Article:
Ordinarily, “originals” make me slightly nervous, because some of the greatest improvisers do their improvising on frameworks written by others.  But these originals have substance; they aren’t endless musings on existential dread, nor are they contrefacts, thin creations over someone else’s chord changes.  In the first minutes of this disc (the opening track is called OPEN INVITATION TO A RAINSTORM, which should suggest something about Emily’s generous and quirky imagination): we hear Emily’s solo voice backed by a sympathetic rubato rhythm section; the song moves into time with a calypso exposition of the chorus, alternating with a rocking 4 / 4 time — then the band plays an instrumental chorus (beautifully arranged) punctuated with drum-break comments . . . a piano modulation takes us into a group vocal chorus alternating with Emily sweet exuberant / thoughtful voice, and the performance ends with a joyous “last eight bars.”

I won’t delineate the other nine tracks in this fashion, but MEET ME IN THE MORNING is a delightful tonic as well as a delightful corrective to some more tired (although “modern”) jazz conventions — the apparently endless string of solos over a rhythm section, the idea that modernity means turning one’s back on sentiment and swing.  The music heard on this disc (or on live gigs) benefits from a deep study of what has come before, but it is not weighed down by pure intellectualism.

Rather, the Garden Party knows and embodies what it is like to have fun with music — to Play without being goofy, to entertain a crowd, real or imagined.  They do not disdain their audience, and their pleasure at making melody and swing comes through the little plastic artifact. And they are not jazz snobs — there’s a country waltz on this disc, and Emily’s version of a Fifties soul hit (that starts with a scratchy-78 version of the verse) . . . amusing and convincing evocations of a wide range of fulfilling music — each track a small pleasing present to unwrap more than once.

Emily’s bands have always had first-rate players and singers who seemed to blossom because of the warmth and light she herself brings to the music, but this version of her Garden Party is special.  I will leave the adjectives to you, but here are the facts: Emily, trombone, vocals, composition, arrangements; Mike Davis, trumpet, fluegelhorn, cornet, arrangements, vocals; Tom Abbott, clarinet, alto saxophone; Dalton Ridenhour, piano; Nick Russo, banjo, guitar; Sean Cronin, string bass, composition, arrangements; Rob Adkins, string bass, arrangements; Jay Lepley, drums, arrangements, vocals.  Nice recorded sound and fine notes from the Dipper himself, Ricky Riccardi.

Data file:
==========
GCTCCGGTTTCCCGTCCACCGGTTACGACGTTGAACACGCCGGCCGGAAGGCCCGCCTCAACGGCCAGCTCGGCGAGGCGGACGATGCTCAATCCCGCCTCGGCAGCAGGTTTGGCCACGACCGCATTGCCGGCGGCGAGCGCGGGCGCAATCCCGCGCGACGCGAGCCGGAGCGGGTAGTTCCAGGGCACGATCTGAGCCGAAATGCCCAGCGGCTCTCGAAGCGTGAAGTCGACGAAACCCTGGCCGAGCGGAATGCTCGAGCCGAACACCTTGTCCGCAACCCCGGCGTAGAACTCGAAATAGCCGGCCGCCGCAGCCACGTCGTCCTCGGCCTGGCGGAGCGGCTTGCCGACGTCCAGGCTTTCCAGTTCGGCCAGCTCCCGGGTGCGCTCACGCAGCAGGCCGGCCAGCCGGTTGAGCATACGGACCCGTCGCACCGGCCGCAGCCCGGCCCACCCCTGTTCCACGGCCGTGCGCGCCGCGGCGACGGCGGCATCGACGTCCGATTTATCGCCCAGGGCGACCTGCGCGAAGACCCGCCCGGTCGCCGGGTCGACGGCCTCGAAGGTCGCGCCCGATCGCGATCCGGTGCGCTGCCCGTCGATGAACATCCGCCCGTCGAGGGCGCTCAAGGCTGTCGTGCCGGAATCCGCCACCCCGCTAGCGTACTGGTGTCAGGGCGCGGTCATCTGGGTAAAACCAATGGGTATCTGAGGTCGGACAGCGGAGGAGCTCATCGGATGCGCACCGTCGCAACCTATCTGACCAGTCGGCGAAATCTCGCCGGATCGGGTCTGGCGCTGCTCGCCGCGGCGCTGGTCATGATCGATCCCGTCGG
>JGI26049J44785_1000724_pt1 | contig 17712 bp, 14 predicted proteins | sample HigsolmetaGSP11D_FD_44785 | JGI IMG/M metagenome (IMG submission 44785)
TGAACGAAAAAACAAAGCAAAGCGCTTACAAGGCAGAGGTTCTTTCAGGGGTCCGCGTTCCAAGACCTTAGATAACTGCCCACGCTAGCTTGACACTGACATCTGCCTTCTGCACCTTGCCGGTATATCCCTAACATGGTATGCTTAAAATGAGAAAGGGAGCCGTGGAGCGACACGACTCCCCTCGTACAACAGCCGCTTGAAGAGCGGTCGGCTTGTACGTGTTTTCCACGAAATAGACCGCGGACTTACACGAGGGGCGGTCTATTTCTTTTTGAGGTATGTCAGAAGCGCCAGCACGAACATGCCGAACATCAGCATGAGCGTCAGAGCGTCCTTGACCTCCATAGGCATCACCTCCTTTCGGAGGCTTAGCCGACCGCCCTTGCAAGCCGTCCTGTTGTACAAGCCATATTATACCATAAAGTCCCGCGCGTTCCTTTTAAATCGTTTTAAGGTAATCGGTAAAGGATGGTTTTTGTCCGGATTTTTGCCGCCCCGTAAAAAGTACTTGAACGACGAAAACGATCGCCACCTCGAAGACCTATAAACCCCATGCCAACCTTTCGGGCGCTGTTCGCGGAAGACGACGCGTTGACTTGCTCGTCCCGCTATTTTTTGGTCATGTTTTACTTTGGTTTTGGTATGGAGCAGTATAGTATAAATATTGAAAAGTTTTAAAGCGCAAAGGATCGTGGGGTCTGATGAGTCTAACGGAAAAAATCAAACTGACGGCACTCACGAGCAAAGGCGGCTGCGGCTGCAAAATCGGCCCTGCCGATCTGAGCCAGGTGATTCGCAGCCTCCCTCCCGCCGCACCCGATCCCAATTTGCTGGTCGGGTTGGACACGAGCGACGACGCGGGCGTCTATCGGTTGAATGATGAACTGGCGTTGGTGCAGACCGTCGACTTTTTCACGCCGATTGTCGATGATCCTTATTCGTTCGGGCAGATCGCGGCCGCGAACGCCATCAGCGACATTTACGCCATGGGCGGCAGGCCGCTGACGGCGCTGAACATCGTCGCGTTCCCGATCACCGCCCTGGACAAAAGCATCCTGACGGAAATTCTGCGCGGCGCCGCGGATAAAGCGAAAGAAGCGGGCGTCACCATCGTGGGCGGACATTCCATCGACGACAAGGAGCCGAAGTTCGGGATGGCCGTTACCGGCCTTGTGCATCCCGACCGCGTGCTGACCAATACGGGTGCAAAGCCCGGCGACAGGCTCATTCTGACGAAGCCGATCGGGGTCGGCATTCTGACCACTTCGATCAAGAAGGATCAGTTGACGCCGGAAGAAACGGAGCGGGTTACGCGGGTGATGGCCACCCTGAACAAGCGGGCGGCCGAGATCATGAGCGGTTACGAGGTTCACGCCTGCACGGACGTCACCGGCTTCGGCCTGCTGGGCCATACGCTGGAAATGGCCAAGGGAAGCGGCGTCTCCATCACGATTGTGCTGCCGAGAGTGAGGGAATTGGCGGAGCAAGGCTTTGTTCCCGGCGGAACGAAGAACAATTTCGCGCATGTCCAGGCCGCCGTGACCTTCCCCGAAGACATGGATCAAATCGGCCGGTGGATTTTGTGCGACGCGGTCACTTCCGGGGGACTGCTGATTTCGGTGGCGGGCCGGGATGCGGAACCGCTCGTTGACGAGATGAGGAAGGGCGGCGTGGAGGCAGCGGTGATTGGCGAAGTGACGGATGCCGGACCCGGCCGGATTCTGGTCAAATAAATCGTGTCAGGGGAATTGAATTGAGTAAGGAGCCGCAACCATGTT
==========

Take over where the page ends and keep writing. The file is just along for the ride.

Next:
If you follow the Garden Party (on either coast and sometimes in the middle), you’ve already purchased a copy of this CD.  If not, it’s an open invitation to joy. Details here.

May your happiness increase!

WE MUST CULTIVATE OUR GARDEN: EMILY ASHER and GARDEN PARTY ARE STARTING SOMETHING

I had sworn off Kickstarter appeals for a time, but for trombonist / singer / composer / arranger Emily Asher and her neat band, GARDEN PARTY, I surely will make an exception.

Why?

Freshness without ostentatious “genre-bending,” a loving respect for melodies old and new, consistent loving good feeling and consistent inventive swinging. Who could ask for more?  Not even Voltaire, who liked his music more sedate, I am told.

Emily and Garden Party are seeking funding to make a new full-length CD. Their mini-CD, CARNIVAL OF JOY, a Hoagy Carmichael tribute, was both reverential and lively (in the right spirit), and the new one promises to be even better.